The Endgame at Hyderabad State
Syed Ali Mujtaba
Endgame of the princely state of Hyderabad continues to attract attention of not only scholars and researchers but also to writers that were witness to that era.
Hyderabad was one of the largest princely state in British India and its ruler the Nizam of Hyderabad was the richest man of the world.
On Sunday Sept 26, 2010, a function was organised in Chennai where a booklet written by SM Pasha, retired faculty of English, New College, was released.
The author chronicles the events before the ‘police action’ against Hyderabad state and about the communal carnage in the aftermath of the fall of the princely state.
The 81 years old author who worked as subeditor with ‘The Mail,’ the defunct English eveninger, owned by “The Hindu” group of newspapers, roundup his discussion talking about the role of the last Nizam, in the run up to the endgame at Hyderabad.
He narrates the drama enacted by Kaasim Rizvi, the man who tried to resist the march of democracy with strong arms means in Hyderabad.
Though partisan, the author discusses the role of Congress and Communist parties building the mass movement against the princely state.
The most candid narration is about the conman man who had nothing to do with the tumultuous events that fleet past them. The author rightly says that the ordinary people were made pawns in the endgame of the Hyderabad state.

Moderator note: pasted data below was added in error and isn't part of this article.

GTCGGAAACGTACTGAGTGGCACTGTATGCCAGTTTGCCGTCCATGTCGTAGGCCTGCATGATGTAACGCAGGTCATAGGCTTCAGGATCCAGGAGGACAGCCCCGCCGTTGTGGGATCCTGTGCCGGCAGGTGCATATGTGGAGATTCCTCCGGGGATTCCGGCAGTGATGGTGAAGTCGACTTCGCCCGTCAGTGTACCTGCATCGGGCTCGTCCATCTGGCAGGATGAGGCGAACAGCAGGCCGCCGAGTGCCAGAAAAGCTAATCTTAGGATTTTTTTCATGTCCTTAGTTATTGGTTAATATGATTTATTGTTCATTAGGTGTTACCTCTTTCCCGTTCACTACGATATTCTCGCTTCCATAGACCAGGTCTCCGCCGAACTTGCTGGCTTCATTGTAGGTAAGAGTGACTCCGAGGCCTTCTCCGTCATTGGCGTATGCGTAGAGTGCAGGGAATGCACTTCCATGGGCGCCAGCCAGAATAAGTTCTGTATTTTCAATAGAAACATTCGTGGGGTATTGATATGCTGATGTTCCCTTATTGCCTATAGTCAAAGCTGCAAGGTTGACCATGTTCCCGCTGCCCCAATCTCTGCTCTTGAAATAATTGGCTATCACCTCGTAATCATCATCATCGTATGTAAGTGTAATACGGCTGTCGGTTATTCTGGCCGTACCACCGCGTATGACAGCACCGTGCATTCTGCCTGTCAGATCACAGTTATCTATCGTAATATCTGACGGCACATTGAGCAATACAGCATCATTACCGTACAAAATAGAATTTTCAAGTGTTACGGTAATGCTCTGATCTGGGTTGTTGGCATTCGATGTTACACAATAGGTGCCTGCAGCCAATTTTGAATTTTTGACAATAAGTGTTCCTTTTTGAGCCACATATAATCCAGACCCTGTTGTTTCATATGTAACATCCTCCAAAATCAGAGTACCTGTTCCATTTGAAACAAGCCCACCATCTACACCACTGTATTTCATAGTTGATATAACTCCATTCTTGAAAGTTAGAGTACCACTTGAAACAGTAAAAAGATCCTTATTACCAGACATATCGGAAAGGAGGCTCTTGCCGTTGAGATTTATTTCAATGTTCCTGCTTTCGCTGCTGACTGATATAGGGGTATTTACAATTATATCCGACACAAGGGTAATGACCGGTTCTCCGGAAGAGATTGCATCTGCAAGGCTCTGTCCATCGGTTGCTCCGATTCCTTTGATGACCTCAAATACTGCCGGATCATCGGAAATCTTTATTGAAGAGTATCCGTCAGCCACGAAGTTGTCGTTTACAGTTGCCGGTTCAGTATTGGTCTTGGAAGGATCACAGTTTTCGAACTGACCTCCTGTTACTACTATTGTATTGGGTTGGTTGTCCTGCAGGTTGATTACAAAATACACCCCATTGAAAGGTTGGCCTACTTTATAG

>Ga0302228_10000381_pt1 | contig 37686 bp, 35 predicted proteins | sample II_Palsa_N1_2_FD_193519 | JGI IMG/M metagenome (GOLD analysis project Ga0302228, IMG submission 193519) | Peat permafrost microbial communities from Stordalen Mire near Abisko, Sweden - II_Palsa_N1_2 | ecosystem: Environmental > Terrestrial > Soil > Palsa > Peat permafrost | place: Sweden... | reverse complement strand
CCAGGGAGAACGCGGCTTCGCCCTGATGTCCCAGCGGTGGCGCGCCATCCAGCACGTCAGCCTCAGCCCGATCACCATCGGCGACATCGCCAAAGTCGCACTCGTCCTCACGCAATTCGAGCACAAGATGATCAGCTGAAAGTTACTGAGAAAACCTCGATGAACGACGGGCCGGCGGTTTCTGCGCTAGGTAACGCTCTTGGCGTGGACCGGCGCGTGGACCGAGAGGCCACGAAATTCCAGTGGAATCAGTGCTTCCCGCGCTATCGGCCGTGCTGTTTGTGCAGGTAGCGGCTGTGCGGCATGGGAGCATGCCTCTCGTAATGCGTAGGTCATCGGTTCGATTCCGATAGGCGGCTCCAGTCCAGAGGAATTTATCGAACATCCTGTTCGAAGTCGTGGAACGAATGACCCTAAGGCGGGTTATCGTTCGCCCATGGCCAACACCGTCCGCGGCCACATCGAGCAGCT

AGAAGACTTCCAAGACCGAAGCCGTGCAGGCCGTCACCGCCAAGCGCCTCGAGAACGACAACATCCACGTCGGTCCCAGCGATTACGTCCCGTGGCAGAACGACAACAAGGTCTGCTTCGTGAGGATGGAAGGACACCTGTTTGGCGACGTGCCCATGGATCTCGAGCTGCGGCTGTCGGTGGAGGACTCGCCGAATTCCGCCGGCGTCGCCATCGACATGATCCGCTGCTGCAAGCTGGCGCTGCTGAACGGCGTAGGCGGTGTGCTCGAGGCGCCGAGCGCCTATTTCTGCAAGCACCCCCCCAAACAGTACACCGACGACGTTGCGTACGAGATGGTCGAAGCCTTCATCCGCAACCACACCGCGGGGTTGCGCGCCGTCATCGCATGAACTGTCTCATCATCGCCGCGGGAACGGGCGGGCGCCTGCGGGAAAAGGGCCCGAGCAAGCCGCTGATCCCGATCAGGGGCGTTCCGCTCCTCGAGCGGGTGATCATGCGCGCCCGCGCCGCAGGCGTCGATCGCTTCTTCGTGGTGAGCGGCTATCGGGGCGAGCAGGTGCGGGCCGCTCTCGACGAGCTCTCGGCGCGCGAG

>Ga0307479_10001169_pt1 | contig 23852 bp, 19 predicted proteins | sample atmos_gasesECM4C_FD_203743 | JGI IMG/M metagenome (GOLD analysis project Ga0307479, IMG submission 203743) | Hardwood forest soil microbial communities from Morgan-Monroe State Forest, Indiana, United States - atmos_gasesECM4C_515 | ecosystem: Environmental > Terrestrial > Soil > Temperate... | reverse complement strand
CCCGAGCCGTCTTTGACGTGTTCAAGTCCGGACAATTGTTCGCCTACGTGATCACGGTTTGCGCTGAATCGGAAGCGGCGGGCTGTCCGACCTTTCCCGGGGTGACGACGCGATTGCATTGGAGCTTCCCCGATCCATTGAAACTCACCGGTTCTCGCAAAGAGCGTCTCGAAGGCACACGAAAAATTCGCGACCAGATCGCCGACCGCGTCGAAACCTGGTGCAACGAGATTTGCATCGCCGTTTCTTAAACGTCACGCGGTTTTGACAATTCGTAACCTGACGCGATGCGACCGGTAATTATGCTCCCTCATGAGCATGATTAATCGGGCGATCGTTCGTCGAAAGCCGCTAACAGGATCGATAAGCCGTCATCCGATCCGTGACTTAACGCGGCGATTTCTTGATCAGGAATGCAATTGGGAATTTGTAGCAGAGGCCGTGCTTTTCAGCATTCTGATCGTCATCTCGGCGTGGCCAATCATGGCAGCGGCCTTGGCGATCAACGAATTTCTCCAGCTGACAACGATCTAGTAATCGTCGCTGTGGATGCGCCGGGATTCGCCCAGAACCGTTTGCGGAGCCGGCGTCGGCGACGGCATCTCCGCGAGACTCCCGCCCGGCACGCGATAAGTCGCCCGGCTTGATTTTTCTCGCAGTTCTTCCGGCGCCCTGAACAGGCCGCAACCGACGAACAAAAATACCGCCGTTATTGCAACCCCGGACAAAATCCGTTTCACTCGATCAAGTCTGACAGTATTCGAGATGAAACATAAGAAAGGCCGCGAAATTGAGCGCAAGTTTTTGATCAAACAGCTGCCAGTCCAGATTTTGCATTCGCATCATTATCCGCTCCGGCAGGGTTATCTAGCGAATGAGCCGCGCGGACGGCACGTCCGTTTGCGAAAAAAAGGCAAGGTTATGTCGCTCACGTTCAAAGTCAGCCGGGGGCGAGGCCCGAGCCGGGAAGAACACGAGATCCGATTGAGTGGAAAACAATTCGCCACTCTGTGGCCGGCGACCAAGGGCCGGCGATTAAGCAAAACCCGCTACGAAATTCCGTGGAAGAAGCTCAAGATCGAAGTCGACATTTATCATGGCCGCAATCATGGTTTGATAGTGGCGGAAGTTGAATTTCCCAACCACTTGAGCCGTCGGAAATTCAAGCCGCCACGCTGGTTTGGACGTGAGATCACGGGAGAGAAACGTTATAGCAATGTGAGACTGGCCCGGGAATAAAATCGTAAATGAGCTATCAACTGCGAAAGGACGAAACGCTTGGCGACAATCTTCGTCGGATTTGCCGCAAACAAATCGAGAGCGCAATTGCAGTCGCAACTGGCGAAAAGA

The most chilling account of the booklet is the narration of the barbarity in the aftermath of the police action done against the ordinary Muslims of the Hyderabad state.
The narration if true is hauntingly inhuman. How barbaric a man could be, if the authors account is to be believed, puts the entire humanity into shame.
The author talks about the report commissioned by the government of India to asses the atrocities committed against the Muslims of Hyderabad state.
The commission headed by Pandit Sunder Lal and Kazi Abdul Ghaffar toured the state and submitted the report that was never published and still in wraps.
The author who has a wind of the official report, claim that 27000 Muslim lives were lost in the communal carnage in the aftermath of the police action in Hyderabad.
There are many other things that the author narrates in the booklet and needs a full-length piece for discussion.
Just to end this note I quote the preface that says; the wounds of Hyderabad will not heal until India seeks forgiveness of the victims of ‘police action’ and compensates them adequately for their losses of life and property.’
Syed Ali Mujtaba is a working journalist based in Chennai. He can be contacted at firstname.lastname@example.org